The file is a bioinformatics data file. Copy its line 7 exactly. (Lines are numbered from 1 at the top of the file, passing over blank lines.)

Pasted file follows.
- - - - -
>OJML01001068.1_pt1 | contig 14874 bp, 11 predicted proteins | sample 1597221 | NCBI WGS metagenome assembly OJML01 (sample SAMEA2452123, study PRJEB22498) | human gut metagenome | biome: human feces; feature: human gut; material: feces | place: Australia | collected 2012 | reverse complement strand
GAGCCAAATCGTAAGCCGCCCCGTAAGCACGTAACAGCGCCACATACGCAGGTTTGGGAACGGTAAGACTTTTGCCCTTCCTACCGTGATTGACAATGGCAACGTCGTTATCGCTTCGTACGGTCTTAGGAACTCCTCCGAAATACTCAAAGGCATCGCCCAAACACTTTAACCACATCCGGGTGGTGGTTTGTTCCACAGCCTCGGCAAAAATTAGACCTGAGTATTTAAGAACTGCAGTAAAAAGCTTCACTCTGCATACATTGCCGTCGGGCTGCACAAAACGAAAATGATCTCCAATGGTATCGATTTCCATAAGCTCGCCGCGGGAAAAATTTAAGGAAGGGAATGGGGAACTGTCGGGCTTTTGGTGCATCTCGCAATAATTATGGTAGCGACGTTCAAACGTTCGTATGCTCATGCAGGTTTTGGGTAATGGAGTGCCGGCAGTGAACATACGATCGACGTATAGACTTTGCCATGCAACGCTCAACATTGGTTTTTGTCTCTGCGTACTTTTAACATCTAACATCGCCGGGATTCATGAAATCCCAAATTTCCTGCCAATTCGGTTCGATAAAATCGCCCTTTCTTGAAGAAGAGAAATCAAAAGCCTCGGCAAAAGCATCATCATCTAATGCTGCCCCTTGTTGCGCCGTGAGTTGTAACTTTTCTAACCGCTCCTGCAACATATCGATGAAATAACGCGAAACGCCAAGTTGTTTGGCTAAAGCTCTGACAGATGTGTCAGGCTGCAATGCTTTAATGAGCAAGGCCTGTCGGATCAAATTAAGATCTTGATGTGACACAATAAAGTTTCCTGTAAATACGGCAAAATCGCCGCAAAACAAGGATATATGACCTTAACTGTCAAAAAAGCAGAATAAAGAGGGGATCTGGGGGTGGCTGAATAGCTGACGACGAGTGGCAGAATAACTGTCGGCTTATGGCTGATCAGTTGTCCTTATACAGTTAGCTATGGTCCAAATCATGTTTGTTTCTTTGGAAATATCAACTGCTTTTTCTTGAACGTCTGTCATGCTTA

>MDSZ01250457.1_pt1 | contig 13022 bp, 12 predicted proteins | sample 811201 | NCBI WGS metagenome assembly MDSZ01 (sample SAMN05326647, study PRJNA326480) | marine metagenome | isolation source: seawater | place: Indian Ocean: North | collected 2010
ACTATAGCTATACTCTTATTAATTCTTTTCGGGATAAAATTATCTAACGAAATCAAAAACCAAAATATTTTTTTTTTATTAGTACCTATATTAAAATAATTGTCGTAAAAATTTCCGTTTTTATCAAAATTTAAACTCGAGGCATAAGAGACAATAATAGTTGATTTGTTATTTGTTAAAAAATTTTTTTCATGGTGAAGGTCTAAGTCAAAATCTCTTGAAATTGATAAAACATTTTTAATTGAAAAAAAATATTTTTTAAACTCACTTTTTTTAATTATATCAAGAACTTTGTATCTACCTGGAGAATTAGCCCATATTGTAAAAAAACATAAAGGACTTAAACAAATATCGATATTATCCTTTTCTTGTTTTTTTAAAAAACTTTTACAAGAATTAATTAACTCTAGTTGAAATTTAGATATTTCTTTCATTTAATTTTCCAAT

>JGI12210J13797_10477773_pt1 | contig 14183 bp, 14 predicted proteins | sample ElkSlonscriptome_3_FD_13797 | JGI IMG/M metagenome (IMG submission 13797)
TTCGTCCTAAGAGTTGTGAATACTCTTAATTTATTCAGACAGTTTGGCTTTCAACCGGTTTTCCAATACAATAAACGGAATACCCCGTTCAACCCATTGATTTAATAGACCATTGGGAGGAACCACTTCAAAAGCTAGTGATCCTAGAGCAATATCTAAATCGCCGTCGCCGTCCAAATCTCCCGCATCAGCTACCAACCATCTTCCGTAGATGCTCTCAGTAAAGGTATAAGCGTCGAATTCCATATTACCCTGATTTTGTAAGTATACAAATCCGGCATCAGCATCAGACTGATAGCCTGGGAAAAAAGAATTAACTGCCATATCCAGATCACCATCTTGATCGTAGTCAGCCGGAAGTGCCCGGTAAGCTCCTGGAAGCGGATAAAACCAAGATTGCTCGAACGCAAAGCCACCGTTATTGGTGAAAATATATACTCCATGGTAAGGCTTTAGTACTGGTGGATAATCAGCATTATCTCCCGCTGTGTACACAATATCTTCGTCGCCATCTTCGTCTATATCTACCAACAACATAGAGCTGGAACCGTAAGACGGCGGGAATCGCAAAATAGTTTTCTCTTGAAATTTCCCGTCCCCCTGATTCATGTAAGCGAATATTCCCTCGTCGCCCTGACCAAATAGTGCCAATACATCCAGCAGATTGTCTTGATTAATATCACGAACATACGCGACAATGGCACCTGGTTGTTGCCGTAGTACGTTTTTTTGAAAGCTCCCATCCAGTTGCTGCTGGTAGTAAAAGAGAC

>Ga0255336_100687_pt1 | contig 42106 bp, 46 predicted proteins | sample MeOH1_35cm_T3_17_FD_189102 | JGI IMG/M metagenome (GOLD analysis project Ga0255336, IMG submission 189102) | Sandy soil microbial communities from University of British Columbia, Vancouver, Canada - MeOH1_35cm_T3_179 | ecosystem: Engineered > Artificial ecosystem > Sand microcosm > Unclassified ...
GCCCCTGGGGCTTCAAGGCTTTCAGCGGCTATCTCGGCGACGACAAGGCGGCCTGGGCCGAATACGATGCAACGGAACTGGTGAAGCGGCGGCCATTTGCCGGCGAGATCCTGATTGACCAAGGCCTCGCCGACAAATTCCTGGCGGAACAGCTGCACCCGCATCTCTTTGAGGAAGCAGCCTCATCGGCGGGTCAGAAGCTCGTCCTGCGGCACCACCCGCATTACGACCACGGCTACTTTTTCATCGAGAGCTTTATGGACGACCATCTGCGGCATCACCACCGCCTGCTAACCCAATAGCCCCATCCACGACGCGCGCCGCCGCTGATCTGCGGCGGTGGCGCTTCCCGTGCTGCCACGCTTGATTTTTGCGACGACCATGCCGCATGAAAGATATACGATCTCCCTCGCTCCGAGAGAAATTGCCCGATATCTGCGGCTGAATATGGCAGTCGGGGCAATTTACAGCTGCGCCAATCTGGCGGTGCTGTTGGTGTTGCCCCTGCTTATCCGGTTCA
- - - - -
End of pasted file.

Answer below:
>Ga0255336_100687_pt1 | contig 42106 bp, 46 predicted proteins | sample MeOH1_35cm_T3_17_FD_189102 | JGI IMG/M metagenome (GOLD analysis project Ga0255336, IMG submission 189102) | Sandy soil microbial communities from University of British Columbia, Vancouver, Canada - MeOH1_35cm_T3_179 | ecosystem: Engineered > Artificial ecosystem > Sand microcosm > Unclassified ...